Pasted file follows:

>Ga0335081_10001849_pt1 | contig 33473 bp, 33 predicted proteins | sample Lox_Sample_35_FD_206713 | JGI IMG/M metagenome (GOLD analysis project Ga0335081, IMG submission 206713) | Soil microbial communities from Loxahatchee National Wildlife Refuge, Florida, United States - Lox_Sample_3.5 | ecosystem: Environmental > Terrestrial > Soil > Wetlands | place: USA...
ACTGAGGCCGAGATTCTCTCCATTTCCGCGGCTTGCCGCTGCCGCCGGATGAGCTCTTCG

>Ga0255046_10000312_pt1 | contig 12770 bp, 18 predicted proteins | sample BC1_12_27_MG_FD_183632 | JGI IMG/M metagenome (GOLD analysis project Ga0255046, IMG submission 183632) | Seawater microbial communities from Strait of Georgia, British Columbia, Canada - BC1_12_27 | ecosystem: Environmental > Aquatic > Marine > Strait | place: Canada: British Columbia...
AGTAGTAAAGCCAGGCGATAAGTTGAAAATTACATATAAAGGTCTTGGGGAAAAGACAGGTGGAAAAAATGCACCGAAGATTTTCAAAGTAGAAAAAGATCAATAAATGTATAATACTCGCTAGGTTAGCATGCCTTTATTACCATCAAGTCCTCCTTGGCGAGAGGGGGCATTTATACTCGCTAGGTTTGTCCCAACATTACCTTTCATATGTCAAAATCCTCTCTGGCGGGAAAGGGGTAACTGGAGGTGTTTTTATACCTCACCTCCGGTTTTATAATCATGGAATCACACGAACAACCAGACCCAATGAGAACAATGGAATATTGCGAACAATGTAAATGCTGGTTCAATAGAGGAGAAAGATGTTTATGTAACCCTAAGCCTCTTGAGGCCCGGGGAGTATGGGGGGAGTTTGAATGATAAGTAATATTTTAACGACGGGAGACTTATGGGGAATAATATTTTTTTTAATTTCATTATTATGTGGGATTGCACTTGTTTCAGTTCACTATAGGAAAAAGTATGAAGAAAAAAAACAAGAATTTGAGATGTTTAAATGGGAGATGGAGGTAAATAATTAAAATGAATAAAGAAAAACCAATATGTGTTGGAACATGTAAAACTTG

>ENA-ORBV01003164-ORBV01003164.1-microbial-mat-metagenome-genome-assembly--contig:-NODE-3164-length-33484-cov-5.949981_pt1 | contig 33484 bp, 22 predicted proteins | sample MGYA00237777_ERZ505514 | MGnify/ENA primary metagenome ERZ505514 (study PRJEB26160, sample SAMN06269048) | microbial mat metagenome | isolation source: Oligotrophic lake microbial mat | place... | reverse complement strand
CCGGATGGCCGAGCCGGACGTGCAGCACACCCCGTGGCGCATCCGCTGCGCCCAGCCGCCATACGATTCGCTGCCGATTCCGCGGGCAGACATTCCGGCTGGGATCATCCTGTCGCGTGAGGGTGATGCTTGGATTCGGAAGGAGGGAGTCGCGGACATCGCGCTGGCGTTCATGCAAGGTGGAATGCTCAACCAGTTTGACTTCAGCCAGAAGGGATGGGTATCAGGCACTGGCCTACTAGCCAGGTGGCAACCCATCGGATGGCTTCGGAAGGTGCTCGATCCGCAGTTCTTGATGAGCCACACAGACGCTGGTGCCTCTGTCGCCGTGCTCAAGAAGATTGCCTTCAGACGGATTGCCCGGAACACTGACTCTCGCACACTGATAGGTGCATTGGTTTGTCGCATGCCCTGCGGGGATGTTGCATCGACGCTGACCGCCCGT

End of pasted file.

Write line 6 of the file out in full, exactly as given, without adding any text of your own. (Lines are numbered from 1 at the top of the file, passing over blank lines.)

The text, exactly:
CCGGATGGCCGAGCCGGACGTGCAGCACACCCCGTGGCGCATCCGCTGCGCCCAGCCGCCATACGATTCGCTGCCGATTCCGCGGGCAGACATTCCGGCTGGGATCATCCTGTCGCGTGAGGGTGATGCTTGGATTCGGAAGGAGGGAGTCGCGGACATCGCGCTGGCGTTCATGCAAGGTGGAATGCTCAACCAGTTTGACTTCAGCCAGAAGGGATGGGTATCAGGCACTGGCCTACTAGCCAGGTGGCAACCCATCGGATGGCTTCGGAAGGTGCTCGATCCGCAGTTCTTGATGAGCCACACAGACGCTGGTGCCTCTGTCGCCGTGCTCAAGAAGATTGCCTTCAGACGGATTGCCCGGAACACTGACTCTCGCACACTGATAGGTGCATTGGTTTGTCGCATGCCCTGCGGGGATGTTGCATCGACGCTGACCGCCCGT